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Legal Framework for Warranties: administration of a linked account before the Public Notary in M&A transactions


With the publication of the Legal Framework for Warrantees (Law No. 14,711 of October 30, 2023), the Notary’s Law (Law No. 8,935 of November 18, 1994) was amended in order to allow the administration of a linked bank account, the so called “Escrow account”, before the notary’s office.

Often used in M&A transactions, Escrow accounts, by definition, serve as a warranty for the fulfillment of a certain financial obligation conditioned on a future event, for example, the obligation to pay the price or indemnification for losses. This type of bank account is managed by a neutral and impartial third party, usually a financial institution, which acts as its manager, responsible for the investment and release of the funds deposited in it.

The Legal Framework for Warranties, with this change in the Notary’s Law, seeks to reduce the costs of hiring and managing an Escrow account and ensure that its management is carried out by an impartial legal professional, endowed with public bona fide and whose legal obligations are supervised by the Judiciary.

If the notary fee for managing an Escrow account is in fact less expensive than values that have been practiced in the market, the regulatory change could be interesting for those involved in M&A transactions.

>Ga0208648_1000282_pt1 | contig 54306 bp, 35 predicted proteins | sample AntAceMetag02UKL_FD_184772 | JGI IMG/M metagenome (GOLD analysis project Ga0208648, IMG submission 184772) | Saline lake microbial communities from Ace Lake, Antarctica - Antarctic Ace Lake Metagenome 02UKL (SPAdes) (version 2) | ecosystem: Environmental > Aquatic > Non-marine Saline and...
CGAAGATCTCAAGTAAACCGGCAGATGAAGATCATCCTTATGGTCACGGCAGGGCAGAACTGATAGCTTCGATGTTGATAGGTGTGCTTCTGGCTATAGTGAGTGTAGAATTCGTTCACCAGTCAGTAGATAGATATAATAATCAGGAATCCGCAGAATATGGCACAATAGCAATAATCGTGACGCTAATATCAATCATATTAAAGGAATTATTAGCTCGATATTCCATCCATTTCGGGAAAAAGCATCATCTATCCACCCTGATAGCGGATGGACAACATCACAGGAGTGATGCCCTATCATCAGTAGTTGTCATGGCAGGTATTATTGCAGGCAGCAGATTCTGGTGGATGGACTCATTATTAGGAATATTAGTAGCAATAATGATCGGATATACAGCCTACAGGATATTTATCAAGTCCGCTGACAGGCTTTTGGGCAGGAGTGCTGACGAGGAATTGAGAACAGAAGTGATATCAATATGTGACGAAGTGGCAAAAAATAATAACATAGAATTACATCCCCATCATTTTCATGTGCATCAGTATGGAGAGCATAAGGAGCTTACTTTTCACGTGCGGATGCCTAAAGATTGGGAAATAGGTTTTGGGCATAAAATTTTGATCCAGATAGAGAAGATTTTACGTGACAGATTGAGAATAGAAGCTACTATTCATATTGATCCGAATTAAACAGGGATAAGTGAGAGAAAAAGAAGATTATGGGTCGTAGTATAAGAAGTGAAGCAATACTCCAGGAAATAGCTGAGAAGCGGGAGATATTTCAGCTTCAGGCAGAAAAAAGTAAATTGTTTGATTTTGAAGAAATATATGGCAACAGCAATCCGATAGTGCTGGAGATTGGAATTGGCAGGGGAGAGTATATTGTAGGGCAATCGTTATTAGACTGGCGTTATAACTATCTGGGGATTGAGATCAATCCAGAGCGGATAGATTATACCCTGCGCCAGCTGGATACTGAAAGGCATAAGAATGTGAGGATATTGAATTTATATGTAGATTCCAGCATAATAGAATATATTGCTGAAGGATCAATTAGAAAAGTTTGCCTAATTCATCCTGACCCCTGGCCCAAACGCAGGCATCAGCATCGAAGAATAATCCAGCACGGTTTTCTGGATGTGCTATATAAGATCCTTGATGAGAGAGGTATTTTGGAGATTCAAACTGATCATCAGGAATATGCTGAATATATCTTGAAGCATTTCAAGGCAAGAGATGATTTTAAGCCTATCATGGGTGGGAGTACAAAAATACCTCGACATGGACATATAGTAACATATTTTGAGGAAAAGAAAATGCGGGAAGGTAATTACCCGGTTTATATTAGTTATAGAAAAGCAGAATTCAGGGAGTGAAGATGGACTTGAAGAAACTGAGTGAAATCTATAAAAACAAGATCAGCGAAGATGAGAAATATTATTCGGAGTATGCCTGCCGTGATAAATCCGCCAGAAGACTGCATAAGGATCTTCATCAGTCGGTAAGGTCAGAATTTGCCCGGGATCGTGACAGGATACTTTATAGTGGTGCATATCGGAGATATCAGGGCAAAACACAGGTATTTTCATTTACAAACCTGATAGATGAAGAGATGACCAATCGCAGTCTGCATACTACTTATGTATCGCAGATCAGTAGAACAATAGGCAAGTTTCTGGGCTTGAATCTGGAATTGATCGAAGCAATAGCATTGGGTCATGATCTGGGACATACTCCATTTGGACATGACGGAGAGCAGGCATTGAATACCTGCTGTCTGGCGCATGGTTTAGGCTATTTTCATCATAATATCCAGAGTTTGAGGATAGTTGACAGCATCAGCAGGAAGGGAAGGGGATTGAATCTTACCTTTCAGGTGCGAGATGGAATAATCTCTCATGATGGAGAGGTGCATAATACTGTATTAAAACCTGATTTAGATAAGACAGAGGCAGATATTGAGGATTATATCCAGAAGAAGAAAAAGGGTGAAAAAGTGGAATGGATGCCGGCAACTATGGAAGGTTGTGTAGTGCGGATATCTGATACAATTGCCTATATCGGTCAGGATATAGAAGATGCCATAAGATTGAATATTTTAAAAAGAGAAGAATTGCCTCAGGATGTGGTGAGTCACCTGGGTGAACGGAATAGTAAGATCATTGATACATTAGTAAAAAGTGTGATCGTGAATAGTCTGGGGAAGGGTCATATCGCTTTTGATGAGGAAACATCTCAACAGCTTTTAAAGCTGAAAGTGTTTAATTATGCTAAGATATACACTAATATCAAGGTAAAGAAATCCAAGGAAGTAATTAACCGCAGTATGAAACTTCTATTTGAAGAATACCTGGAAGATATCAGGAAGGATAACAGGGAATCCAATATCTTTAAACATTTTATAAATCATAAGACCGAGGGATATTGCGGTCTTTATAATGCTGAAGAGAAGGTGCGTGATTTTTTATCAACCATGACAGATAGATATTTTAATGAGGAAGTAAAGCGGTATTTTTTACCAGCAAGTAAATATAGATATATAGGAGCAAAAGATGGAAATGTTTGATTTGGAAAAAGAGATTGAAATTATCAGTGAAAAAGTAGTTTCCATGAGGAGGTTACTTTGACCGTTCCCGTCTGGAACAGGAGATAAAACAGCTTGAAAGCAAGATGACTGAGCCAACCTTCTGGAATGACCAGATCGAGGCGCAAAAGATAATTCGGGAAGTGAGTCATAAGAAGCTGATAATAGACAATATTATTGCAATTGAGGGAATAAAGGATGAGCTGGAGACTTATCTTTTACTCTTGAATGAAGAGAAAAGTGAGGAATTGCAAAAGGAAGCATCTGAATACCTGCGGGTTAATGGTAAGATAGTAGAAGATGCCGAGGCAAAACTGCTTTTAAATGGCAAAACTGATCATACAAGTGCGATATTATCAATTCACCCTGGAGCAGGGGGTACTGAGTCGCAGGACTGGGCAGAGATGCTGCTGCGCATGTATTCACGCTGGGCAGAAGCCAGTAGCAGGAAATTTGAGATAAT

The parties in transactions that are interested in contracting this type of warranty are usually prevented from doing so due to the high cost of hiring and managing the Escrow account. The financial institutions hired to manage the Escrow accounts often link their fees to a percentage of the amount deposited in the account, which usually represents a significant amount.

Less common, but still present, there are transactions in which the parties are at stalemate in the choice of the escrow agent and the account depository institution, due to potential conflicts of interest.

Due to these factors, the parties end up opting for less liquid guarantees, such as the fiduciary sale of shares or properties, or the retention, by the buyer, of the acquisition price, which is detrimental to the seller who finds itself subject to the purchaser’s credit risk.

On the other hand, as the changes brought about by the Legal Framework for Warranties are recent, the procedure for opening an Escrow account with notary offices has not yet been defined. This is because the National Council of Justice has not yet regulated the matter to standardize procedures among the public registry offices.

It is also worth remembering the general rule for publicity of notarial acts. In other words, relying on a notary to manage an Escrow account, in the context of an M&A, may represent the loss of confidentiality of certain information that, in the understanding of the parties, should be confidential.

It is not yet possible to say whether opening an Escrow account at notary offices will be able to keep up with the dynamics of M&A transactions and the wide range of possibilities and complexities of their use. However, those involved in these transactions that seek a liquid warranty and (as proposed in the regulatory change) with a lower maintenance cost, should be aware of this new possibility, consulting professionals in the area about the procedures that will be adopted by notary offices as a result of the innovations brought by the Legal Framework for Warranties.

By Gustavo Chamadoiro

Associate at Candido Martins Advogados.

[email protected]

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